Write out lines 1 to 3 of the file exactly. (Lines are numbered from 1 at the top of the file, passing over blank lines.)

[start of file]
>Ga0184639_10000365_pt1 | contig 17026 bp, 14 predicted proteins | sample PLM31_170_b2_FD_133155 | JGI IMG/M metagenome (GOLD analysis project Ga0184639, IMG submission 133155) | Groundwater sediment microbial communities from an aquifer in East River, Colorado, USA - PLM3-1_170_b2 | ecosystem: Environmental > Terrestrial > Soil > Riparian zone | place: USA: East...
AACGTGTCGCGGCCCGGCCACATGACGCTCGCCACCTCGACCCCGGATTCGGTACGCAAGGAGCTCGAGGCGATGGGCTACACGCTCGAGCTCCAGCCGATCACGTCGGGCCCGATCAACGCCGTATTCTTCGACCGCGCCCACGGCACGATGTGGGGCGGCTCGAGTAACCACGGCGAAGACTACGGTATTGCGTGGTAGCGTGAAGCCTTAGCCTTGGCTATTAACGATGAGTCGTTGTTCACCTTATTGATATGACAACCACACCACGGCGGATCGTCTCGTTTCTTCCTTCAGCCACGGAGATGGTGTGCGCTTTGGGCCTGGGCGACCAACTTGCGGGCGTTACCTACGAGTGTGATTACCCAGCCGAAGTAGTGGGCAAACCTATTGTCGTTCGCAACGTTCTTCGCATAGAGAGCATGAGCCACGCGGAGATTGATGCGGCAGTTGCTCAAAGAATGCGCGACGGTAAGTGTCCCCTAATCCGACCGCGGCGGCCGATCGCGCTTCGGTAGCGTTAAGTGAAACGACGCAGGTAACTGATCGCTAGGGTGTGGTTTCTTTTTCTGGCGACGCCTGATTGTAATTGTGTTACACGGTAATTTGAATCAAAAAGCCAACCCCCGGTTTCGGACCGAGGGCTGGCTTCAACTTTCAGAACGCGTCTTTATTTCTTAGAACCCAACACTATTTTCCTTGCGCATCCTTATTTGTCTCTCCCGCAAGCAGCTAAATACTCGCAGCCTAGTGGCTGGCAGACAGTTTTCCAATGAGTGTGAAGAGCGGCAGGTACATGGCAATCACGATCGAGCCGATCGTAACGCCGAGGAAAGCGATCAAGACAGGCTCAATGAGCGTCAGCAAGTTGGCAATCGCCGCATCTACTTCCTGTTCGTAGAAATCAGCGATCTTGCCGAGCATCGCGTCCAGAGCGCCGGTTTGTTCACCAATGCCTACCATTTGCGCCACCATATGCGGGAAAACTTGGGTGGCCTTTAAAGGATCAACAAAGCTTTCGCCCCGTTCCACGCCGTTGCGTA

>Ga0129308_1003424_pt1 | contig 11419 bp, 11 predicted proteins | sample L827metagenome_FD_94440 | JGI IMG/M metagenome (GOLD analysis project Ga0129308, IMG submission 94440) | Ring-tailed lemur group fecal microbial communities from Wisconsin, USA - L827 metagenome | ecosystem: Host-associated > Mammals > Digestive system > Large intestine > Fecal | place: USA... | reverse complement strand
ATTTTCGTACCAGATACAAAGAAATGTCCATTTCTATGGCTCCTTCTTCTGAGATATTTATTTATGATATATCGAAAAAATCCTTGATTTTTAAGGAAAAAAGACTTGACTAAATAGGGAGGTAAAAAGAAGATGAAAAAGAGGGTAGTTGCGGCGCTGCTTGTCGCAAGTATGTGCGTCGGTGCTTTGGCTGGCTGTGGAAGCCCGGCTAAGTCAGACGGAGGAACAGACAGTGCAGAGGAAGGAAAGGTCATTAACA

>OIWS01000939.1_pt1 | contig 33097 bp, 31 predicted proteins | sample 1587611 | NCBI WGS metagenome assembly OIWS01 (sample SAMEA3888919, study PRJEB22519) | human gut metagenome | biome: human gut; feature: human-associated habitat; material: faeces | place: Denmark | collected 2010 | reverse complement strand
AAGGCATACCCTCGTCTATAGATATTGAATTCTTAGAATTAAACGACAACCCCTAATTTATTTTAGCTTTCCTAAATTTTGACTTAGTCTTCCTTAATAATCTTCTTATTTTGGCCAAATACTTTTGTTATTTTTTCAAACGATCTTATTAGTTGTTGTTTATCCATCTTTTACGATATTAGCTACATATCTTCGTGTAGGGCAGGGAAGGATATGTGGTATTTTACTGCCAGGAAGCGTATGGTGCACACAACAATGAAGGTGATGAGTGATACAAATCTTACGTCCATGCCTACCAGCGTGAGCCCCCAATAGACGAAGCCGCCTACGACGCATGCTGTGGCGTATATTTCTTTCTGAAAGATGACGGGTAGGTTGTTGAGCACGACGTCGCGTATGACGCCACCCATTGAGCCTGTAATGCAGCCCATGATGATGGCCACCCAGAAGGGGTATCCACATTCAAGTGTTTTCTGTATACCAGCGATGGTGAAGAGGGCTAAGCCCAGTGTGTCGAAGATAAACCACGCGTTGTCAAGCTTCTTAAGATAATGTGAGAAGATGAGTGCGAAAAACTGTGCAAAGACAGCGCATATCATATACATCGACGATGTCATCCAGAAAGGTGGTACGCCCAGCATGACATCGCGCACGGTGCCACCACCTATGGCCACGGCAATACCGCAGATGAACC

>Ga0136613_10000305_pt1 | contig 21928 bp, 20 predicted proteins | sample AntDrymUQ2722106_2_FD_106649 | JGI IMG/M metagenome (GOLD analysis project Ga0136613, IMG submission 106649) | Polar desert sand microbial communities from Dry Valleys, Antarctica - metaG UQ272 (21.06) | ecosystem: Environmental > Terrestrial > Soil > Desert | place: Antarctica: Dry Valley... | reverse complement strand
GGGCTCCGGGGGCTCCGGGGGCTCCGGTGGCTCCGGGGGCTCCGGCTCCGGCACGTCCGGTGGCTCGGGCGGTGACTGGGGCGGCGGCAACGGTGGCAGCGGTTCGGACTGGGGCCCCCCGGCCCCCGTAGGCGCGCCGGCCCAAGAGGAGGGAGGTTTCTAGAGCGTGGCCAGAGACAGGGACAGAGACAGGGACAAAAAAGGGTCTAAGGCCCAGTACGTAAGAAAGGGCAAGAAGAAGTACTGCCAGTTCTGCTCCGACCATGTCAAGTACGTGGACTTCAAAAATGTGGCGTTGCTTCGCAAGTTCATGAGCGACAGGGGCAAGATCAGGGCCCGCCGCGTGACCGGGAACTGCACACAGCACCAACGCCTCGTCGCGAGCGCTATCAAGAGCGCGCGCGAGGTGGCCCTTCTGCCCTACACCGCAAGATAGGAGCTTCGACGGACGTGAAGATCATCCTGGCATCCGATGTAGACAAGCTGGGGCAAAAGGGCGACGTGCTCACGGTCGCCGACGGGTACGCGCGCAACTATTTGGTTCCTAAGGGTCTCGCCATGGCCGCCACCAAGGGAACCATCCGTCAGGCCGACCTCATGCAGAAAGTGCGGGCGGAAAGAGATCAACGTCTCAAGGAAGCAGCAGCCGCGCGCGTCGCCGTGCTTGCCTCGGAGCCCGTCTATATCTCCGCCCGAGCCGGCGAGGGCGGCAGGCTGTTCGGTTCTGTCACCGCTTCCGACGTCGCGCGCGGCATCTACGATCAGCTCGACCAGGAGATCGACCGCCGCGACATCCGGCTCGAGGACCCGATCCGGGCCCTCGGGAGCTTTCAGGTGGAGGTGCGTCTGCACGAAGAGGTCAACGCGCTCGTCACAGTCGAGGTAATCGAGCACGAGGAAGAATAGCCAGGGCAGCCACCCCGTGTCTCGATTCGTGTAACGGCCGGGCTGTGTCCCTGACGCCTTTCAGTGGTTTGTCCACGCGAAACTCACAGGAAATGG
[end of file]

>Ga0184639_10000365_pt1 | contig 17026 bp, 14 predicted proteins | sample PLM31_170_b2_FD_133155 | JGI IMG/M metagenome (GOLD analysis project Ga0184639, IMG submission 133155) | Groundwater sediment microbial communities from an aquifer in East River, Colorado, USA - PLM3-1_170_b2 | ecosystem: Environmental > Terrestrial > Soil > Riparian zone | place: USA: East...
AACGTGTCGCGGCCCGGCCACATGACGCTCGCCACCTCGACCCCGGATTCGGTACGCAAGGAGCTCGAGGCGATGGGCTACACGCTCGAGCTCCAGCCGATCACGTCGGGCCCGATCAACGCCGTATTCTTCGACCGCGCCCACGGCACGATGTGGGGCGGCTCGAGTAACCACGGCGAAGACTACGGTATTGCGTGGTAGCGTGAAGCCTTAGCCTTGGCTATTAACGATGAGTCGTTGTTCACCTTATTGATATGACAACCACACCACGGCGGATCGTCTCGTTTCTTCCTTCAGCCACGGAGATGGTGTGCGCTTTGGGCCTGGGCGACCAACTTGCGGGCGTTACCTACGAGTGTGATTACCCAGCCGAAGTAGTGGGCAAACCTATTGTCGTTCGCAACGTTCTTCGCATAGAGAGCATGAGCCACGCGGAGATTGATGCGGCAGTTGCTCAAAGAATGCGCGACGGTAAGTGTCCCCTAATCCGACCGCGGCGGCCGATCGCGCTTCGGTAGCGTTAAGTGAAACGACGCAGGTAACTGATCGCTAGGGTGTGGTTTCTTTTTCTGGCGACGCCTGATTGTAATTGTGTTACACGGTAATTTGAATCAAAAAGCCAACCCCCGGTTTCGGACCGAGGGCTGGCTTCAACTTTCAGAACGCGTCTTTATTTCTTAGAACCCAACACTATTTTCCTTGCGCATCCTTATTTGTCTCTCCCGCAAGCAGCTAAATACTCGCAGCCTAGTGGCTGGCAGACAGTTTTCCAATGAGTGTGAAGAGCGGCAGGTACATGGCAATCACGATCGAGCCGATCGTAACGCCGAGGAAAGCGATCAAGACAGGCTCAATGAGCGTCAGCAAGTTGGCAATCGCCGCATCTACTTCCTGTTCGTAGAAATCAGCGATCTTGCCGAGCATCGCGTCCAGAGCGCCGGTTTGTTCACCAATGCCTACCATTTGCGCCACCATATGCGGGAAAACTTGGGTGGCCTTTAAAGGATCAACAAAGCTTTCGCCCCGTTCCACGCCGTTGCGTA

>Ga0129308_1003424_pt1 | contig 11419 bp, 11 predicted proteins | sample L827metagenome_FD_94440 | JGI IMG/M metagenome (GOLD analysis project Ga0129308, IMG submission 94440) | Ring-tailed lemur group fecal microbial communities from Wisconsin, USA - L827 metagenome | ecosystem: Host-associated > Mammals > Digestive system > Large intestine > Fecal | place: USA... | reverse complement strand